The picture above shows the controller board (it?s a v3, not a v4 ? that?s what I had lying around) mounted to the back of the plate that the serial LCD is mounted. The Bluetooth? connection is removed for this application.
This picture (above) shows a side view of the controller board and the LCD mounting.
Mounted to the chassis and running. I didn?t have floating point in the printf function I was using, so no decimals. The top four numbers are the output tubes, but they?re not quite warmed up yet (they?ll all be 11V when they?re warm). They each have 3 significant digits, so we?re seeing 10.9V, 9.93V, 10.6V and 10.3V. The bottom number is the high voltage, has four significant digits and it?s reading 322.0V. My Fluke meter says that my accuracy is within 0.5V, and that?s close enough for me. The numbers displayed are averaged and refreshed every second, but the shut-off condition is from sample to sample and the loop is microseconds. If any given sample of the high voltage is 330V or greater, the whole audio section goes off. Sometimes shutting off the fluorescent light on my workbench will trip it, too. I must have finally got the regulator design right, though, because it hasn?t tripped due to a true failure.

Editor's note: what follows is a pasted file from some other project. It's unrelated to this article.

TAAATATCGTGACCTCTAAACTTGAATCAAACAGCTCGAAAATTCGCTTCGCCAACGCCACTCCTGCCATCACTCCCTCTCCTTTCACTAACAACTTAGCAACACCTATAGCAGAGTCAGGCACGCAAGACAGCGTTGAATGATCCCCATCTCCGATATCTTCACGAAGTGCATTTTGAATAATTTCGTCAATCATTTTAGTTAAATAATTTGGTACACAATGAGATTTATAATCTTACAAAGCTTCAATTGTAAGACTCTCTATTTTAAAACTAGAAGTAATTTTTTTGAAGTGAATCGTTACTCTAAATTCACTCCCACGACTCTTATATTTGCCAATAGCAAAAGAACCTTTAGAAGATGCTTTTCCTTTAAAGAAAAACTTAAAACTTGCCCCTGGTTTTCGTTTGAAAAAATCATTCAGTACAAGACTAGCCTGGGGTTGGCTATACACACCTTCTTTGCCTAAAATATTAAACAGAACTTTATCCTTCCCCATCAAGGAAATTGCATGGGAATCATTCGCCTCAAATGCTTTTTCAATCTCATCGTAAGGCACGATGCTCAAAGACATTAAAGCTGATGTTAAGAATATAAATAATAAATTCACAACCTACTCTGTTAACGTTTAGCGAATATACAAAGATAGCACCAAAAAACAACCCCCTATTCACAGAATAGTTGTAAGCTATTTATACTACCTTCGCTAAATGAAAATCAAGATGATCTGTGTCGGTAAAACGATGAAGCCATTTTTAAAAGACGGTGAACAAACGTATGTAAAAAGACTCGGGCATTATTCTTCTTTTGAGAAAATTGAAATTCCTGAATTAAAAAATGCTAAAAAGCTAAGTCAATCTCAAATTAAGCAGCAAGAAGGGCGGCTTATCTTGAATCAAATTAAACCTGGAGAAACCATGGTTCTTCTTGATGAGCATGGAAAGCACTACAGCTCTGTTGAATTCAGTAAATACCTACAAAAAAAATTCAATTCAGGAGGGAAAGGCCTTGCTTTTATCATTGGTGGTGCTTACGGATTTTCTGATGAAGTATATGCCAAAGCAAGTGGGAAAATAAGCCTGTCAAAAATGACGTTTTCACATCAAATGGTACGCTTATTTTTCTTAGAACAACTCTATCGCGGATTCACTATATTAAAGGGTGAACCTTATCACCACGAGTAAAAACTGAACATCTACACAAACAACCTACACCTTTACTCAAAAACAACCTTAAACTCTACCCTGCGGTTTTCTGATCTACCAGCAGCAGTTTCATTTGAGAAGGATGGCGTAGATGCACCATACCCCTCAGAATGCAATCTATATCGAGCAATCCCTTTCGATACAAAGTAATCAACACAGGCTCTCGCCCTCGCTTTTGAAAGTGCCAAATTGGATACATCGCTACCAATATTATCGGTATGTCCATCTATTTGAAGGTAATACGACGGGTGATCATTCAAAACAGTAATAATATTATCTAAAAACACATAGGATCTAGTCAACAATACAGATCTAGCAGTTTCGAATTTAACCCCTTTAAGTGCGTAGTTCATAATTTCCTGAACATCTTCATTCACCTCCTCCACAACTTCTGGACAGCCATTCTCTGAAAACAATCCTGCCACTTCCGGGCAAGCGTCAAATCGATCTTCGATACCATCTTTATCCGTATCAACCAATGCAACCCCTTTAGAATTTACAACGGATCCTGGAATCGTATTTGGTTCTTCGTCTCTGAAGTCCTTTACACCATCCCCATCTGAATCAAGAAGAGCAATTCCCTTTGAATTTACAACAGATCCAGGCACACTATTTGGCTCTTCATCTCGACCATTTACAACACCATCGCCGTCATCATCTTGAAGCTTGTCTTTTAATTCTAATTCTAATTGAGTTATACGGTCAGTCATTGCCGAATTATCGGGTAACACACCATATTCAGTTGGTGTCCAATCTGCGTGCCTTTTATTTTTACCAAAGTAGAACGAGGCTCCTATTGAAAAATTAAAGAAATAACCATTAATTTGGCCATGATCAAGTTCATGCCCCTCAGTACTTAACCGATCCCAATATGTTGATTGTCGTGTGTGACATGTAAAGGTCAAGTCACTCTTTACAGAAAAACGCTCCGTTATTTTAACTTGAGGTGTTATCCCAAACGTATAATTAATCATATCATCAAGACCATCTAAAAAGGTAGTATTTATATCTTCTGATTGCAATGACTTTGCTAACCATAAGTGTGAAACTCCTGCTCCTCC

Now for some eye candy. This is SparkFun, after all. We love our blinky things.
OK, tube amps don?t normally look like that. I?ve installed blue LEDs under the main mounting plates that come on with the heater voltage, and I?ve installed a red LED at the base of each tube that comes on with the high voltage. The effect is pretty amusing if nothing else.
As of the time of this writing, this amplifier has been sent off to my pal Dave in Virginia. He?s going to give it a front end like no other, with a web interface, automated controls and streaming audio over WiFi. In the meantime, a new design is on the table that uses EL34s for the output section. That should give us an output of close to 50W. And yes, it will still have all the LEDs. Maybe some lasers, too.
Pete (dokter at sparkfun.com)